The muscle action potentials of the flexor hallucis brevis were collected using the MP150 analog-to-digital data acquisition system with AcqKnowledge software (version 3.7.3; Biopac Systems, Inc). Signals were amplified using the TEL 100C (Biopac Systems, Inc) with a gain set to 5000 from disposable, long-term recording electrodes (model EL502-10; Biopac Systems, Inc) with a center-to-center interelectrode distance of 2 cm. Amplifier impedance was 2 M[OMEGA] with a common-mode rejection ratio of 11 dB and a signal-to-noise ratio of 0.75 dB. The EMG signals were sampled at 2000 Hz and band-pass filtered with the low- and high-frequency filters set at 10 and 500 Hz, respectively. The total EMG recording consisted of 1 second of resting activity, 2 seconds of stimulation, and 12 seconds of poststimulus activity.
The train of electrical stimuli was delivered to the tibial nerve by a Grass S88 stimulator and SIU5 Stimulus Isolation Unit (Astro-Med, Inc, West Warwick, RI). An 8-mm Ag-AgCl shielded active electrode (model EL258S; Biopac Systems, Inc) and an 8-[cm.sup.2] dispersive electrode was connected to the foot of each participant. The intensity and duration of the stimulus were set at 80 V and 2 seconds, respectively, because this intensity and duration have been shown to induce muscle cramps in healthy participants. (1,3)
To determine flexor hallucis brevis force, the big toe was placed in a toe harness that was attached to a strain gauge rated for loads less than 11 kg and calibrated with a 4-kg weight. The muscle action potentials of the flexor hallucis brevis during MVIC were sampled using the same EMG variables. No electrical stimulus was applied during MVIC.
Differences between initial electrical stimulation TFs were analyzed with a dependent t test because sex does not influence TF (K. C. Miller, unpublished data, August 2011). A 3-way repeated-measures analysis of variance (ANOVA) was used to determine if sex affected MVIC force. Given that no main effect of sex ([F.sub.1,18] = 2.5, P = .13) and no interactions among sex, initial frequency used, or time were observed ([F.sub.2,36] = 1.4, P = .25), sex was removed as an independent variable for MVIC force. A 2-way repeated-measures ANOVA with initial stimulation frequency and time as the independent variables then was calculated. Tukey-Kramer multiple comparison tests were conducted when we identified interactions or main effects. The [alpha] level was set at .05. We used Number Cruncher Statistical Software (NCSS 2001; Kaysville, UT) for all computations and analyses. Data are reported as means [+ or -] standard deviations.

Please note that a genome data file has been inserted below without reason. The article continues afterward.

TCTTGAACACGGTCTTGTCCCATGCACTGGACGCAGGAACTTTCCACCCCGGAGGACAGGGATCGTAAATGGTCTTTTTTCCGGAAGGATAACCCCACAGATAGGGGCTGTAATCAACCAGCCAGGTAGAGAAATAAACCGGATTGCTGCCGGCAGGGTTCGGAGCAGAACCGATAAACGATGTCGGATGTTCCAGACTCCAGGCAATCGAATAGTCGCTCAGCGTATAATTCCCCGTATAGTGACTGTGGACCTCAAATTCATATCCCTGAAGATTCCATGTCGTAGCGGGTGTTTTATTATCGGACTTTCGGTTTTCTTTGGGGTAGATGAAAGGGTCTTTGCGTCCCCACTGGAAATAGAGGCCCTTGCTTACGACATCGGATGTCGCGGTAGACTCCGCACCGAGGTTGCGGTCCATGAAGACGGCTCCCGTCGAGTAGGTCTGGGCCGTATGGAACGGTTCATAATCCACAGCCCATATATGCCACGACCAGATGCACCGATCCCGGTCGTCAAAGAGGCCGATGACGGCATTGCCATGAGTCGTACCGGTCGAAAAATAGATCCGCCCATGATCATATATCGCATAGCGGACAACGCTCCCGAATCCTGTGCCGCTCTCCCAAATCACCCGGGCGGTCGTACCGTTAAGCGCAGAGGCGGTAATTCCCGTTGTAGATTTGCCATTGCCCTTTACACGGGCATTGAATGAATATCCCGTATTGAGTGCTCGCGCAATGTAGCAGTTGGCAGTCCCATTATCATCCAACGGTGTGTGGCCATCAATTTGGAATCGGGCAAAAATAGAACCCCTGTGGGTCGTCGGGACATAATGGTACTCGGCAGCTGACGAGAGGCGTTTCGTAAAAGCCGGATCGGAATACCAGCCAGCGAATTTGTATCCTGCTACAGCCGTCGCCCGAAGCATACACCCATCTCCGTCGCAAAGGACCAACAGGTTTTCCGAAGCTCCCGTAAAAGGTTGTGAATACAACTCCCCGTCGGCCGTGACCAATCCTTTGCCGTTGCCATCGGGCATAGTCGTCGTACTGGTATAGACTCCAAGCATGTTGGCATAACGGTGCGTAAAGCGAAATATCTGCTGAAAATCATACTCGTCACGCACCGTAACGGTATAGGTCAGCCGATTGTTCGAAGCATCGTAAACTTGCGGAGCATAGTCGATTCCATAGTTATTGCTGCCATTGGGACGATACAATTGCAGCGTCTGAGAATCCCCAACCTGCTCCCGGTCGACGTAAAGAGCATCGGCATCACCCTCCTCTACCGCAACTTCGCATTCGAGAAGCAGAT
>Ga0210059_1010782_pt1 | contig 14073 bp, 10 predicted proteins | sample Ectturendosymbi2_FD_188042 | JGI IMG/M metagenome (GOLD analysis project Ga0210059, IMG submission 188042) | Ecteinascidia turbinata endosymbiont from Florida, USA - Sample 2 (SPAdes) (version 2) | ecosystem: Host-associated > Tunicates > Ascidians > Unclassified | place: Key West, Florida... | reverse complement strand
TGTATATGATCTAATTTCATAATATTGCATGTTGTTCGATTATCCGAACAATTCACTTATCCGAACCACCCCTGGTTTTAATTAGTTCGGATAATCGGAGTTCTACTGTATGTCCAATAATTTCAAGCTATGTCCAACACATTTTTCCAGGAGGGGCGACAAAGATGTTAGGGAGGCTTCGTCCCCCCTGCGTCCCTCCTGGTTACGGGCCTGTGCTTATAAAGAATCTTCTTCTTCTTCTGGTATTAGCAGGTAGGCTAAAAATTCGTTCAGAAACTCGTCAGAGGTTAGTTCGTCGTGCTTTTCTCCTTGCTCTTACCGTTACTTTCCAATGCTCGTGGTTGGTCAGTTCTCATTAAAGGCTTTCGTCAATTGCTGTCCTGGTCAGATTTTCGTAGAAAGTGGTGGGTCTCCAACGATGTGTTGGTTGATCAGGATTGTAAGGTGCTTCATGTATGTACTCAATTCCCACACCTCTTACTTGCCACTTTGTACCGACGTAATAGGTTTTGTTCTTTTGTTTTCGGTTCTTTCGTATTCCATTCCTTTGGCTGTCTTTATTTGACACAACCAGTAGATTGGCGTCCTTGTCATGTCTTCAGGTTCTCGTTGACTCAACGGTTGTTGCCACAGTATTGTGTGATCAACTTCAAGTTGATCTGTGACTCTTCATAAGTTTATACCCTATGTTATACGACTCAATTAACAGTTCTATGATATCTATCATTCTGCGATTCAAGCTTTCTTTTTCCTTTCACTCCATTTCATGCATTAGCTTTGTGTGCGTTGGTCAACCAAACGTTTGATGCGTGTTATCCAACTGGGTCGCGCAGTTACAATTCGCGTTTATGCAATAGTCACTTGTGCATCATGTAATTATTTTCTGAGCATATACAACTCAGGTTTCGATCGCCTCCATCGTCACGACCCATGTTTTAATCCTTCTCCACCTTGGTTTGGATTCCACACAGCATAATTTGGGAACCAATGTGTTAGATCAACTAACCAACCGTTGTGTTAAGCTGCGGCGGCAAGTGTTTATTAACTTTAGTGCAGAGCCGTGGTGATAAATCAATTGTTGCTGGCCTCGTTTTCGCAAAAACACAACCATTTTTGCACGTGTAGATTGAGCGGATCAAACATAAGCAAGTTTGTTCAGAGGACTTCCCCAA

Cramp TF was unaffected by the initial stimulation frequency (4 Hz = 16.2 [+ or -] 3.8 Hz; 14 Hz = 17.1 [+ or -] 5.0 Hz; [t.sub.19] = 1.2, P = .24). Cramp TF was not observed in 2 participants when 14 Hz was used as the initial starting frequency. The TFs in the 4-Hz trial for these participants were 10 Hz and 12 Hz; both of them cramped at 14 Hz in the 14-Hz trial. No other electrical stimulations were applied to these participants in the 14-Hz trial.
We did not find an interaction between initial stimulation frequency and time for flexor hallucis brevis force ([F.sub.2,38] = 2.3, P = .11) and did not find that force was different between initial stimulation frequencies ([F.sub.1,19] = 0.9, P = .36). However, force changed over time ([F.sub.2,38] = 5.1, P = .01). It was higher at precramp (28.7 [+ or -] 7.8 N) than at 1 minute after cramp induction (25.1 [+ or -] 10.1 N; P < .05) but returned to baseline levels at 5 minutes after cramp induction (26.7 [+ or -] 8.9 N; P > .05). Force measures were reliable over days (ICC[3,3] = 0.81).
Our main observation was that cramp TF was similar regardless of whether the initial electrical stimulation frequency was 4 Hz or 14 Hz (TF for 4 Hz = approximately 16 Hz, TF for 14 Hz = approximately 17 Hz). Scientists have suggested that cramps occur because fatigue alters motor- neuron excitability (13) based on the observation that electrically induced fatigue increases muscle spindle activity (10) and decreases Golgi tendon organ activity. (14) Based on the lack of changes in TF, it appears the greater number of subthreshold stimuli in the 4-Hz trial was not enough to alter afferent drive or the excitability of the [alpha] motor-neuron pool. The authors observing changes in afferent drive (eg, latency) used supramaximal stimuli (100 Hz) to induce fatigue. (10,14) When low-frequency electrical stimulations (eg, 30 Hz) induce fatigue, muscle afferent latency often is unaffected. (15) These low-frequency stimulations more closely resemble the motor-unit firing rates of humans during MVICs (ie, < 32 Hz). (16) An alternative possibility for the lack of differences in TF was that our 60-second rest intervals between stimulations were long enough to allow muscle afferents to return to normal resting activity levels. Authors (10,11) showing changes in muscle afferent discharge have noted that muscle recovery required 60 to 120 seconds. Therefore, scientists can be confident in their TF measures regardless of the initial electrical stimulation as long as a low-frequency electrical stimulation is used and sufficient rest is provided between electrical stimulations.